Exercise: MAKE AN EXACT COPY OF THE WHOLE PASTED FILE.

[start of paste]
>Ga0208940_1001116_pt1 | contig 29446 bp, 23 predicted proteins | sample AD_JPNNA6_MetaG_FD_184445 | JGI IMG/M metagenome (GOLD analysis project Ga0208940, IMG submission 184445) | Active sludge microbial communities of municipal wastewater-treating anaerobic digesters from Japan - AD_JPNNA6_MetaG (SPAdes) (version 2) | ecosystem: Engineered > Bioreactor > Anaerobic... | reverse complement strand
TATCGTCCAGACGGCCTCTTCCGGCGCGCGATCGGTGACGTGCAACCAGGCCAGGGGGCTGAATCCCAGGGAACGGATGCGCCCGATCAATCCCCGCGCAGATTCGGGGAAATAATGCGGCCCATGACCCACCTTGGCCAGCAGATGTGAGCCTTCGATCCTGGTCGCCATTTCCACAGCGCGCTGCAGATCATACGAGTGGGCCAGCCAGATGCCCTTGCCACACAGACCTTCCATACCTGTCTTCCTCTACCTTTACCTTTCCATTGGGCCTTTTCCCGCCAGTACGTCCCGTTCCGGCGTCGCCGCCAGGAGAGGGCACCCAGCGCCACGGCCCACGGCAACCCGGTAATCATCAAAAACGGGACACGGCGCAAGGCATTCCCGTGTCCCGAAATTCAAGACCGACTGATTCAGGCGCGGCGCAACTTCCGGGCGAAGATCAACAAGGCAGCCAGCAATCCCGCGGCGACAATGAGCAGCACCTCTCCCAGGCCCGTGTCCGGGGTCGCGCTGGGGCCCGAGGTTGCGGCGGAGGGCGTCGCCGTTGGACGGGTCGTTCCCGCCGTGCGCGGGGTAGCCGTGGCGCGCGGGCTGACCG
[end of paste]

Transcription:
>Ga0208940_1001116_pt1 | contig 29446 bp, 23 predicted proteins | sample AD_JPNNA6_MetaG_FD_184445 | JGI IMG/M metagenome (GOLD analysis project Ga0208940, IMG submission 184445) | Active sludge microbial communities of municipal wastewater-treating anaerobic digesters from Japan - AD_JPNNA6_MetaG (SPAdes) (version 2) | ecosystem: Engineered > Bioreactor > Anaerobic... | reverse complement strand
TATCGTCCAGACGGCCTCTTCCGGCGCGCGATCGGTGACGTGCAACCAGGCCAGGGGGCTGAATCCCAGGGAACGGATGCGCCCGATCAATCCCCGCGCAGATTCGGGGAAATAATGCGGCCCATGACCCACCTTGGCCAGCAGATGTGAGCCTTCGATCCTGGTCGCCATTTCCACAGCGCGCTGCAGATCATACGAGTGGGCCAGCCAGATGCCCTTGCCACACAGACCTTCCATACCTGTCTTCCTCTACCTTTACCTTTCCATTGGGCCTTTTCCCGCCAGTACGTCCCGTTCCGGCGTCGCCGCCAGGAGAGGGCACCCAGCGCCACGGCCCACGGCAACCCGGTAATCATCAAAAACGGGACACGGCGCAAGGCATTCCCGTGTCCCGAAATTCAAGACCGACTGATTCAGGCGCGGCGCAACTTCCGGGCGAAGATCAACAAGGCAGCCAGCAATCCCGCGGCGACAATGAGCAGCACCTCTCCCAGGCCCGTGTCCGGGGTCGCGCTGGGGCCCGAGGTTGCGGCGGAGGGCGTCGCCGTTGGACGGGTCGTTCCCGCCGTGCGCGGGGTAGCCGTGGCGCGCGGGCTGACCG